The second category of Slander per se does not allow the plaintiff to establish special damages as the claims of slander per se involves those genres of defamatory statements which are presumed to be detrimental to the plaintiff. The most prevalent forms of slander per se involve:

  • Imputing criminal activities to the plaintiff.
  • False assertion of being suffering from any communicable or infectious ailments against the plaintiff.
  • Any negative statement about the plaintiff’s profession or business.


Libel is a false defamatory statement given in writing. If the defamatory statement fits under the purview of libel, the plaintiff just has to show the essential elements: (1) the defendant has made a defamatory statement about the plaintiff (2) the other persons have been subjected to the statement. There are no additional conditions, as the law assumes that, after the publishing of a defamatory comment is published or other forms, the comment will remain in the public domain for a long time and continue to cause injury.

At the same time as determining the question of liability, the Court must take into account the following issues in libel:

  • The actions of the plaintiff.
  • His role and social position.
  • The essence of the libel 
  • The absence or denial of any retraction or apology for libel.
  • The actions of the defendant from the date of publication of the libel to the date of the judgment.


  • Justification of truth  

Truth is an absolute defence. If the assertion made is true, it does not constitute defamation even if it was published maliciously. The burden of proof is on the defendant who claims the defence. For example, A publishes about B for being indulged in wagering and B filed a suit against him. If A is able to justify or prove it, B’s claim will be turned down. In the case of Radheshyam Tiwari v. Eknath,[3] the defendant was unable to show the evidence published by him and was thus held accountable for defamation.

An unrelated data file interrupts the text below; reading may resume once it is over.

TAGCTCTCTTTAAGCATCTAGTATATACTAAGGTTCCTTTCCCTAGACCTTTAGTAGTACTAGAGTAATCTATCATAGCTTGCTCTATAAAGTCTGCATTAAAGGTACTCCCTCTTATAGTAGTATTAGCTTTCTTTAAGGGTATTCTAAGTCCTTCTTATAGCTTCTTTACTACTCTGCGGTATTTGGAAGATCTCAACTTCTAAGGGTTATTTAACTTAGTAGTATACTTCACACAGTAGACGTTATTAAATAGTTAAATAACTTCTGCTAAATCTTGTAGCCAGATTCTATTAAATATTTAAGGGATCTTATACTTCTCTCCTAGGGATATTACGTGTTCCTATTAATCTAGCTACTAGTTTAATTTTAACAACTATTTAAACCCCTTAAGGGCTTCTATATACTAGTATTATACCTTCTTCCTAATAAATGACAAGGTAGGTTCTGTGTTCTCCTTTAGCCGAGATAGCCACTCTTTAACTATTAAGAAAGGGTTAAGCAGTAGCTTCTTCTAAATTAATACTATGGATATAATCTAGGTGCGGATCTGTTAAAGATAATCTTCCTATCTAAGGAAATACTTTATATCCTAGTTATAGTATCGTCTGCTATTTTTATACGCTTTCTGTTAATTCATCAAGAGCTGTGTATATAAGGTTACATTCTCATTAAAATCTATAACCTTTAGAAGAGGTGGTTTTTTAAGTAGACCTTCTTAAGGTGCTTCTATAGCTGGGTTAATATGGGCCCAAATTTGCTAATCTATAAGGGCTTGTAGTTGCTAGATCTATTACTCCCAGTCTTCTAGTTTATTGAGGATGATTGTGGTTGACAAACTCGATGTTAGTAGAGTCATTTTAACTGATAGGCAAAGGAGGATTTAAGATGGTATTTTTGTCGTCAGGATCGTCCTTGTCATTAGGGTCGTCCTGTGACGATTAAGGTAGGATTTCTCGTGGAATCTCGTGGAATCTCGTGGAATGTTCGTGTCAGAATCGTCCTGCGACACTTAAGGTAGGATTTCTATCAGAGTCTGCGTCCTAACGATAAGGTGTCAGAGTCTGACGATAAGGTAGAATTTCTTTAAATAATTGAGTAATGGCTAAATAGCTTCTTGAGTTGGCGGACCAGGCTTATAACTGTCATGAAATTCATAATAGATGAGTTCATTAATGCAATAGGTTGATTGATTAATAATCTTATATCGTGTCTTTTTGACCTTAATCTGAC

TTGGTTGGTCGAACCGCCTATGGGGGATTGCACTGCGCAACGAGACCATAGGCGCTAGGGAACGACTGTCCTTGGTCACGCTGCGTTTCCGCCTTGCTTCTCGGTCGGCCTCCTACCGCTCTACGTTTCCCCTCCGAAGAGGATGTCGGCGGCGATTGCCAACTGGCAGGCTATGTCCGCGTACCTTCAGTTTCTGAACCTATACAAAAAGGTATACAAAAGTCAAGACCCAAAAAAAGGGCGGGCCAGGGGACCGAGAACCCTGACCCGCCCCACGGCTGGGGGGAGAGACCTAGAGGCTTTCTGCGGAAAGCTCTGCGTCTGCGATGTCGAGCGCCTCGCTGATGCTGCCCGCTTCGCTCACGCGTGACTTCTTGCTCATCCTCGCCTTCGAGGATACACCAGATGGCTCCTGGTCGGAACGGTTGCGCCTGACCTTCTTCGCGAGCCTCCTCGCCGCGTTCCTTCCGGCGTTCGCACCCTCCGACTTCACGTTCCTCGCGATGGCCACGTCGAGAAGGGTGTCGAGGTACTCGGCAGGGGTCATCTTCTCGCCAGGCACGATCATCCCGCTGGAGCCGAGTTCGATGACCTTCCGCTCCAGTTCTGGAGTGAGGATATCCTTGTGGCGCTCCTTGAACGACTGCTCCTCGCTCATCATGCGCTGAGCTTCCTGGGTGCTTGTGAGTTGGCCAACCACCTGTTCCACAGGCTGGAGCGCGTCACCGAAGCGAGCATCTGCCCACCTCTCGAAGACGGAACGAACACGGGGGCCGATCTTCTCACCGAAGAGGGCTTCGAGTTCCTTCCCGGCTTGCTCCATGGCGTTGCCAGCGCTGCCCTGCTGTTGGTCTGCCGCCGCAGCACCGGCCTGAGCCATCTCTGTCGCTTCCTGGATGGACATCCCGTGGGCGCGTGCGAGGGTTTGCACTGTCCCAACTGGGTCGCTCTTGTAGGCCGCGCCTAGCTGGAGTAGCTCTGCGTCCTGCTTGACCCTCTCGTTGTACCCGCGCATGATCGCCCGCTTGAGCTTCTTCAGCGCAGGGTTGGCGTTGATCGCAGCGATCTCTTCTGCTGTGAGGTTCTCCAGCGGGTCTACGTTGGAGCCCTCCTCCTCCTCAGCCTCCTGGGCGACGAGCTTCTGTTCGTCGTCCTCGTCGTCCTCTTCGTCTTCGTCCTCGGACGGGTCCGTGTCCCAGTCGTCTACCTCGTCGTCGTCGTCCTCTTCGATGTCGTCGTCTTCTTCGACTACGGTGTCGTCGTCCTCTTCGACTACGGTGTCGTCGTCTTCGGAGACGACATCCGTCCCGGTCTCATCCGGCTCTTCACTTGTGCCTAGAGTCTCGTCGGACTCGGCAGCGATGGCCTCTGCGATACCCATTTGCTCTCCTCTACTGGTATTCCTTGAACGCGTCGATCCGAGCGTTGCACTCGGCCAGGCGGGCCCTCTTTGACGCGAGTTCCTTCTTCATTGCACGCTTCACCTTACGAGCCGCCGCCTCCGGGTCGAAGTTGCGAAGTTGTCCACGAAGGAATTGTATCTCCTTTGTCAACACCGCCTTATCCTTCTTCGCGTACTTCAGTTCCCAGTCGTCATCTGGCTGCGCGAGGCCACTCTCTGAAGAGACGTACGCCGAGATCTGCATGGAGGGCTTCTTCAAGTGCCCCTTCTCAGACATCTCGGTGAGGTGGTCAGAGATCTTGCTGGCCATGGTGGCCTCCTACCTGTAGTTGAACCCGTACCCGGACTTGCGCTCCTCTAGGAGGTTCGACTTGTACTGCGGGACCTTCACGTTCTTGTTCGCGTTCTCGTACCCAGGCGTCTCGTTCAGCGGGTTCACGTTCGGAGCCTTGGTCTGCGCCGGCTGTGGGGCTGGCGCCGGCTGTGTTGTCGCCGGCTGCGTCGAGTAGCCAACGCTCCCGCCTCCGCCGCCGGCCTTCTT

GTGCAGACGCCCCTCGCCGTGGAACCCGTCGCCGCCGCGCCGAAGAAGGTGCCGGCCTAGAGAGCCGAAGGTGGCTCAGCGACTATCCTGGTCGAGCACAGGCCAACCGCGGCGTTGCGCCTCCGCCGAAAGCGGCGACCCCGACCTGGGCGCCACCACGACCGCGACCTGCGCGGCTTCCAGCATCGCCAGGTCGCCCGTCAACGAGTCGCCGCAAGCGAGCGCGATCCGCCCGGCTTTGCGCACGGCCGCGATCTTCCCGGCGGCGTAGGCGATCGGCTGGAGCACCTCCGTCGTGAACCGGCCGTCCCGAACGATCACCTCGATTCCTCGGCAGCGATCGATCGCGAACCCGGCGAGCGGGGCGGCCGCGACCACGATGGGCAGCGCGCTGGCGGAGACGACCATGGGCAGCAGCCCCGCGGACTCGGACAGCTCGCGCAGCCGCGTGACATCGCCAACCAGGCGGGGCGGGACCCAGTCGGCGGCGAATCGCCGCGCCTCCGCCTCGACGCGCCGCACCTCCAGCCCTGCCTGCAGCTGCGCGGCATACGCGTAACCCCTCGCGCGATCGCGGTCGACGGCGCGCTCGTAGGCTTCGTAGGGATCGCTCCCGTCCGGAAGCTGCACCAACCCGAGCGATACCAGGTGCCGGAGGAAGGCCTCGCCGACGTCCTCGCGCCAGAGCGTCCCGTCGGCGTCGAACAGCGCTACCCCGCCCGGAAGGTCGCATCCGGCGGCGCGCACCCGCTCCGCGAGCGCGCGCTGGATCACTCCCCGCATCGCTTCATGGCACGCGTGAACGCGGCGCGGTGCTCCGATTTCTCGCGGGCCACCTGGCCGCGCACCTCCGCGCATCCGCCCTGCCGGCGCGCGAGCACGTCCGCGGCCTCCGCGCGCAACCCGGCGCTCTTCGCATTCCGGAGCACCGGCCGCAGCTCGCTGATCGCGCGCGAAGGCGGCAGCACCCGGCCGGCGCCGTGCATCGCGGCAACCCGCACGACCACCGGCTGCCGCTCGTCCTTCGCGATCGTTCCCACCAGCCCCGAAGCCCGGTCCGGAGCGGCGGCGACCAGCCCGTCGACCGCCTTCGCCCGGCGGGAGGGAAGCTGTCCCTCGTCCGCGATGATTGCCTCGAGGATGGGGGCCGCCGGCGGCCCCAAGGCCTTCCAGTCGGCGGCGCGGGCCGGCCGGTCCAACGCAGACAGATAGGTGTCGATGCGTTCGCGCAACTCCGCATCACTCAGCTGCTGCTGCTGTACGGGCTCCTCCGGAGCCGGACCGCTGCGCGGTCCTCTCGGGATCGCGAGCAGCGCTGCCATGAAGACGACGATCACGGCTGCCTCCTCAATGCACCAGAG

• Fair and Bonafede Comment

There is nothing defamatory which is a legitimate reflection on the subject of public interest. The defendant may make use of this defence if he has simply made a reasonable and fair statement in a matter of public interest. This defence is focused on public policy, which allows every citizen the freedom to express and criticize, without any negative intent, the work or actions of public officials, actors, writers and athletes, as well as others whose career is centred on public attention. Any fair and reasonable opinion on a matter of public interest is also protected, even if it is false.

  • Absolute privilege

It grants the person an absolute right to make a comment, even though it is defamatory, that the person is exempt from liability arising out of a defamation suit. Generally, absolute privilege exempts defamatory comments made:

During the judicial proceedings or,

By the officials of the Government or,

By the Legislators during discussions and debates in Parliament or,

During the political remarks in the parliamentary hearings or,